10 U.S. States With the Highest Student Loan Debt
July 18, 2012
The nationwide average for student loan debt is at a whopping $25,250, with collective student debt in the U.S. topping $1 trillion and outstripping total credit card debt for the first time in history. As a result, student debt has become a pivotal national issue, with students protesting and economists warning of the impending collapse of the higher education bubble.Yet not all states are experiencing the debt crisis in the same way. Some have relatively low rates of student debt, while others are surpassing the national average by several thousand dollars. Here, we highlight the states with the highest levels of student loan debt (with data drawn from the 2011 Project on Student Debt), where students face even more difficulty than other places in the nation paying back the high cost of their college education.
take to the streets
in protest, but it isn’t likely to change anytime soon. The state is
home to a number of the nation’s highest debt public universities,
including the Maine Maritime Academy and the University of Southern
Maine. Legislators in the state aren’t ignoring the issue, however, and
Democratic Representative Mike Michaud has proposed the Student Loan Default Prevention Act, which would allow the Finance Authority of Maine to provide financial guidance and advice on managing their debt.
Iowa:Surprisingly, this Midwestern state is home to some of the highest student debt in the nation, with the average student carrying $29,598 in student loans. The state has hovered near the top of the rankings for a couple of years, dropping from second to fourth, before surging back up to third in the latest rankings. Statewide, 72% of Iowa’s students graduate with student loan debt and one of its largest schools, Iowa State University, ranks among the highest debt public colleges and universities in the nation. Student debt is even worse at the University of Dubuque, where students graduate with debt that averages $41,399 and even the prestigious University of Iowa leaves students with debt well over the national average, costing a hefty $27,391.
from $18,000 in 2005 to $27,000 in 2011. Despite the high rate of debt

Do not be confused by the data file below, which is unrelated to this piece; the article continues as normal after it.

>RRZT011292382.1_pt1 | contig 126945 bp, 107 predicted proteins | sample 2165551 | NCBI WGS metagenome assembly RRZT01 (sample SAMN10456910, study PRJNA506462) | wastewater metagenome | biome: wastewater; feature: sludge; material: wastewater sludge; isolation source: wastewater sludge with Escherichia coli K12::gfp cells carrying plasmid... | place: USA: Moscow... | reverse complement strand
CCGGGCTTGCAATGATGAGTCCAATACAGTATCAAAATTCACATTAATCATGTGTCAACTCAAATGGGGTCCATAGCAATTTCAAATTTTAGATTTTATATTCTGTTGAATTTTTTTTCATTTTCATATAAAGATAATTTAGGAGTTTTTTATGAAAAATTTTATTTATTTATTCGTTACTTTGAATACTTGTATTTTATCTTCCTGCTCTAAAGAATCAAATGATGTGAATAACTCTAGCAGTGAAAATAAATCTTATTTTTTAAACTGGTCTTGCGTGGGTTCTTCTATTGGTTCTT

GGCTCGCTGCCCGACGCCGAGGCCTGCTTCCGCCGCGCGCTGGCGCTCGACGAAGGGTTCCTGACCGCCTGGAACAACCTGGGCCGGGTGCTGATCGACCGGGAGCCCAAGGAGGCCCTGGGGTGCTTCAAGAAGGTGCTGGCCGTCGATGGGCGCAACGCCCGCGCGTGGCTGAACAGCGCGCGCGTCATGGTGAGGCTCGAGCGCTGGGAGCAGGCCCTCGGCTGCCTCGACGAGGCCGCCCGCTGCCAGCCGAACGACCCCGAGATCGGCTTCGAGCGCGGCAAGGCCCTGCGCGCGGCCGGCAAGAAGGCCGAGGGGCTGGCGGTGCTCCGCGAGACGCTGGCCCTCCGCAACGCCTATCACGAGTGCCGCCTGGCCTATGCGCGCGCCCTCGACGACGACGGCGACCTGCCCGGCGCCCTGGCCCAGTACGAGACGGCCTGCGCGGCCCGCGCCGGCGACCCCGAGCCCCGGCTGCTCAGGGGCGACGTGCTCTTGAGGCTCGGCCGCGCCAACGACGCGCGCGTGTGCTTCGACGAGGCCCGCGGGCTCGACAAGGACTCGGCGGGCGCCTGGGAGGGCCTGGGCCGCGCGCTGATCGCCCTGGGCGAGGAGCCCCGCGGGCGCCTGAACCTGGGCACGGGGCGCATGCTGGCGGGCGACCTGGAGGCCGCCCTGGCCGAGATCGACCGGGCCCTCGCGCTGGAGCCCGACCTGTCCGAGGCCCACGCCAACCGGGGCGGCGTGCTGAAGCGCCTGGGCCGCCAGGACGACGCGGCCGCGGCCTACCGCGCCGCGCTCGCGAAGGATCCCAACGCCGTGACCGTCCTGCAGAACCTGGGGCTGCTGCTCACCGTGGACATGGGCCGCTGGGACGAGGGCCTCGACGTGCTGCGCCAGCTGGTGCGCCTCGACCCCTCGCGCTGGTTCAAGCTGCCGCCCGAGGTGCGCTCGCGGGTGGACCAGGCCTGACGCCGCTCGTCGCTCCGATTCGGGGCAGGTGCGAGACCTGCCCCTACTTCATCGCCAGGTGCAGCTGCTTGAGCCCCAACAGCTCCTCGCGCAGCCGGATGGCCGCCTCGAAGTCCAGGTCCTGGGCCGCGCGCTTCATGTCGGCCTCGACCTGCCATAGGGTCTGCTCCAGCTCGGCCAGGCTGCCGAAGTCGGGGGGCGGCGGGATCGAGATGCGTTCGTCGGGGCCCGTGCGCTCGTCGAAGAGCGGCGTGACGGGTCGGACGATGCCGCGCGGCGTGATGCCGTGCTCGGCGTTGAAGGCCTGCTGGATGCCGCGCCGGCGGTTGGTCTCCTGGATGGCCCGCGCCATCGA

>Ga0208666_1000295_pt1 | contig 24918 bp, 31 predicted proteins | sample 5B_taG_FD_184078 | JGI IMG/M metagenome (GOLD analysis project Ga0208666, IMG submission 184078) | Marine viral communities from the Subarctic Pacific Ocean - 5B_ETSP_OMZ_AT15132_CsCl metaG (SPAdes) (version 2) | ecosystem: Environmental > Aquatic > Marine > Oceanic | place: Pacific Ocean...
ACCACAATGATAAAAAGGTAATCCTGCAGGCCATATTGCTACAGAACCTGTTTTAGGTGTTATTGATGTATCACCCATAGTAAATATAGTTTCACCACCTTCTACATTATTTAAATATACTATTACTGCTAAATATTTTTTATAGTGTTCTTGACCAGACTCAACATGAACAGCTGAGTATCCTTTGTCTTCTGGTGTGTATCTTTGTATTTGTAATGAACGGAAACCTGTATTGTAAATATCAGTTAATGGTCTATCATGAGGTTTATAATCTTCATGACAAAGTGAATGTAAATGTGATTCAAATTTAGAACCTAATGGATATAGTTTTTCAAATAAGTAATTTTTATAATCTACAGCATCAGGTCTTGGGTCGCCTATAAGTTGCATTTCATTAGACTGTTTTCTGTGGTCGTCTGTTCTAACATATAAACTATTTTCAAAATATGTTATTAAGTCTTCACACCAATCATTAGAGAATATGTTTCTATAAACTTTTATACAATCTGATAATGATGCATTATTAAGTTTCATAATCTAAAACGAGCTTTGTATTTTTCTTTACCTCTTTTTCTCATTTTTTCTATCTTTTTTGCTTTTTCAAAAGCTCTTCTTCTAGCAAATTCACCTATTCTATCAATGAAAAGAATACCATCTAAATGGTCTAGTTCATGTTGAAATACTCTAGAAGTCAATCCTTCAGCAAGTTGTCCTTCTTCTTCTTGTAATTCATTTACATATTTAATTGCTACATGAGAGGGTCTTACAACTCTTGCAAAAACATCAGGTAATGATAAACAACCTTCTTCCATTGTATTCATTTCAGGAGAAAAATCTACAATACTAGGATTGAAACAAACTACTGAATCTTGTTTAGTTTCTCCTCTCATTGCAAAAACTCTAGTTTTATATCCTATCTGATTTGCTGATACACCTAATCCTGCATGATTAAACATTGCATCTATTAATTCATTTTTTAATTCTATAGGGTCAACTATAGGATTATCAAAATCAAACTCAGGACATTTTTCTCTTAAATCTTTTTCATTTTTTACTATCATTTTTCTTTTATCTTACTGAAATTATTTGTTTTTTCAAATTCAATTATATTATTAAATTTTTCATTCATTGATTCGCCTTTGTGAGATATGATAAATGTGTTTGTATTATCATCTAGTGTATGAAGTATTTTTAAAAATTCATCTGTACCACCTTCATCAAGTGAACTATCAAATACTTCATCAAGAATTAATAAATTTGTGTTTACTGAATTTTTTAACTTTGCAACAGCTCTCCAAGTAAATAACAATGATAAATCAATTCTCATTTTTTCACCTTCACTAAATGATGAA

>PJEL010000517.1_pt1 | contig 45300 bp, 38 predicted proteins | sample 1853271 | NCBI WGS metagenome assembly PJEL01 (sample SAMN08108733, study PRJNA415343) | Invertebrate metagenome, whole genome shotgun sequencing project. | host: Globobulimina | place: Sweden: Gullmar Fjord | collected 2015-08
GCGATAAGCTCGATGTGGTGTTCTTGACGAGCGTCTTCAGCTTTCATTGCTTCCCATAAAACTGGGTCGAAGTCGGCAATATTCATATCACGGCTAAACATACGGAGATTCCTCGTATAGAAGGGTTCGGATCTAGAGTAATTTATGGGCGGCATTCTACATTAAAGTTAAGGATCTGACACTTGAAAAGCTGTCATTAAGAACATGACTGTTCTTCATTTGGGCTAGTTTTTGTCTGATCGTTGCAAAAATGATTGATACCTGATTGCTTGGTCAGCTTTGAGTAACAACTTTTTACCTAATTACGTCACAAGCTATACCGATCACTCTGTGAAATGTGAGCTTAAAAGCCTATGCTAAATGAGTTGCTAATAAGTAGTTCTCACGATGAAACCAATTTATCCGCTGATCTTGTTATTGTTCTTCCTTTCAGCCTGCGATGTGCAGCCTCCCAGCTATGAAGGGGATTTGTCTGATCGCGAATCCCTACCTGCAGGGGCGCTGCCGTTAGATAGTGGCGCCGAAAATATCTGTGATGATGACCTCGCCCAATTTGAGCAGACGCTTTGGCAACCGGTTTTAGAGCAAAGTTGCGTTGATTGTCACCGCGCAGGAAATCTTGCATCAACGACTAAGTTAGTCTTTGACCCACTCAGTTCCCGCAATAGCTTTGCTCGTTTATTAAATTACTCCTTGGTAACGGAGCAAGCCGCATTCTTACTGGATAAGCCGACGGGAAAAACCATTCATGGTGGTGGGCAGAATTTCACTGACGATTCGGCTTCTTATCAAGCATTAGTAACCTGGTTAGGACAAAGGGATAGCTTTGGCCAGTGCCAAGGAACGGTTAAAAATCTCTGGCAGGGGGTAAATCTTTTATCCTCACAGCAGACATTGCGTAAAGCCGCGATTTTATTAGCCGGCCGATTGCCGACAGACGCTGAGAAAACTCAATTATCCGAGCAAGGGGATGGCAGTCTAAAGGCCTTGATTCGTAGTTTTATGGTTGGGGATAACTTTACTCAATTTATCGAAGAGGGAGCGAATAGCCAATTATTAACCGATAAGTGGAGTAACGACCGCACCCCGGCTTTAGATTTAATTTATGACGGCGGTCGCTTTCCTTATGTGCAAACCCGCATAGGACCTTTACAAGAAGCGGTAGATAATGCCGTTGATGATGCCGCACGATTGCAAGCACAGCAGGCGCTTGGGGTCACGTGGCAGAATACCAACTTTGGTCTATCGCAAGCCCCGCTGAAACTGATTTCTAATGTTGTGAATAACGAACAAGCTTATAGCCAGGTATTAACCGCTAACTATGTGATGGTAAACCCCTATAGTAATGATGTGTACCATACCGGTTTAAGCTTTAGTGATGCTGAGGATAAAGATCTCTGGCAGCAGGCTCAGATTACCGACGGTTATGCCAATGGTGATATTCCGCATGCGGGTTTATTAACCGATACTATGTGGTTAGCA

of students in Minnesota (the state is home to three of the nation’s
most high-debt colleges), some legislators in the state have been
fighting against President Obama’s initiative to cap student loan
interest, something the majority of students simply can’t afford to
carry in addition to already sky-high debt.
in the nation for public two-year and four-year colleges, with rates
that continue to rise by as much as 8% each year. The average price of
just tuition at a Vermont public university is $11,341, much higher
than the national average of $6,585. Two-year colleges aren’t much
better, charging a hefty $5,830. With such expensive schools in the
state, it’s no wonder so many students are left burdened with large
amounts of debt after graduation.
Ohio:Ohio’s average student debt is enough to make you cringe ($27,713), but the state is also home to three of the nation’s most high-debt colleges: Cleveland Institute of Art, Ohio Northern University, and Bowling Green State University. As a result, more than 68% of Ohio students graduate in debt, with numbers that put them among the top 10 most indebted in the nation. Politicians in Ohio have taken note of the issue and are working to help lessen the financial burden many students face. Plans are in the works to reduce the amount of time it takes to get some degrees from four years to three and to allow more transfer credits from work experience.
collective student loan
debt of students in New York totaled $66.8 billion, representing 9.3%
of total consumer debt in the state. Many are defaulting as well (7.1%
in 2009), but there is help available for some students. Niagara Falls, N.Y.
is offering $7,000 toward student debt to young professionals who move
to their town in an effort to revive the city, which has in recent
years lost more than half its population. Legislators in the state have
also largely been on the side of students, working hard to ensure that
interest rates stay low and that students can afford to attend college.